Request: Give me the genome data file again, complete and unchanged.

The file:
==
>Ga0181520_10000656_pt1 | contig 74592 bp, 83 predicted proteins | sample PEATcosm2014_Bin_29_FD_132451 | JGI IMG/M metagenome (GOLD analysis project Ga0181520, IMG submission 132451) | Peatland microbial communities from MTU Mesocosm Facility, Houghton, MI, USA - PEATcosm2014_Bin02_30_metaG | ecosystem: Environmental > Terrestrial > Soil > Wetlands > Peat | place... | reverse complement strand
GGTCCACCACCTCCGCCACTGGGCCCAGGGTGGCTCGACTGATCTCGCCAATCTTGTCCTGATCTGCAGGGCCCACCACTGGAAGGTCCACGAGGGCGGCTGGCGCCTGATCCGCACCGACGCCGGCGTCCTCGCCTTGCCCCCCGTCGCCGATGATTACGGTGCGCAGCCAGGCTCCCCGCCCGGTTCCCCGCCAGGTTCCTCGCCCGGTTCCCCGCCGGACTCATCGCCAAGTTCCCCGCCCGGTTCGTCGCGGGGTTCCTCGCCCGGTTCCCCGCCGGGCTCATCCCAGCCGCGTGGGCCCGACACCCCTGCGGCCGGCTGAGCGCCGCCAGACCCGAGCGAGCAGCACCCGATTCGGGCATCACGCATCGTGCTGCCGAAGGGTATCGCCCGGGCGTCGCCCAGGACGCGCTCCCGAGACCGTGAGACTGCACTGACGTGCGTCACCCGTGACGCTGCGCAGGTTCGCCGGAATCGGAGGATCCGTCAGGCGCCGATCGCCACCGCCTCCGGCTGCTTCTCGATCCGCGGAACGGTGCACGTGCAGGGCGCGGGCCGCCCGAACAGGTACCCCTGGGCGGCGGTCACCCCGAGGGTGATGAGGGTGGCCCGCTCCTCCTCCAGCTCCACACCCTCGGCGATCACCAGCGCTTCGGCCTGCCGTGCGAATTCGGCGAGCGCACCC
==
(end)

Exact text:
>Ga0181520_10000656_pt1 | contig 74592 bp, 83 predicted proteins | sample PEATcosm2014_Bin_29_FD_132451 | JGI IMG/M metagenome (GOLD analysis project Ga0181520, IMG submission 132451) | Peatland microbial communities from MTU Mesocosm Facility, Houghton, MI, USA - PEATcosm2014_Bin02_30_metaG | ecosystem: Environmental > Terrestrial > Soil > Wetlands > Peat | place... | reverse complement strand
GGTCCACCACCTCCGCCACTGGGCCCAGGGTGGCTCGACTGATCTCGCCAATCTTGTCCTGATCTGCAGGGCCCACCACTGGAAGGTCCACGAGGGCGGCTGGCGCCTGATCCGCACCGACGCCGGCGTCCTCGCCTTGCCCCCCGTCGCCGATGATTACGGTGCGCAGCCAGGCTCCCCGCCCGGTTCCCCGCCAGGTTCCTCGCCCGGTTCCCCGCCGGACTCATCGCCAAGTTCCCCGCCCGGTTCGTCGCGGGGTTCCTCGCCCGGTTCCCCGCCGGGCTCATCCCAGCCGCGTGGGCCCGACACCCCTGCGGCCGGCTGAGCGCCGCCAGACCCGAGCGAGCAGCACCCGATTCGGGCATCACGCATCGTGCTGCCGAAGGGTATCGCCCGGGCGTCGCCCAGGACGCGCTCCCGAGACCGTGAGACTGCACTGACGTGCGTCACCCGTGACGCTGCGCAGGTTCGCCGGAATCGGAGGATCCGTCAGGCGCCGATCGCCACCGCCTCCGGCTGCTTCTCGATCCGCGGAACGGTGCACGTGCAGGGCGCGGGCCGCCCGAACAGGTACCCCTGGGCGGCGGTCACCCCGAGGGTGATGAGGGTGGCCCGCTCCTCCTCCAGCTCCACACCCTCGGCGATCACCAGCGCTTCGGCCTGCCGTGCGAATTCGGCGAGCGCACCC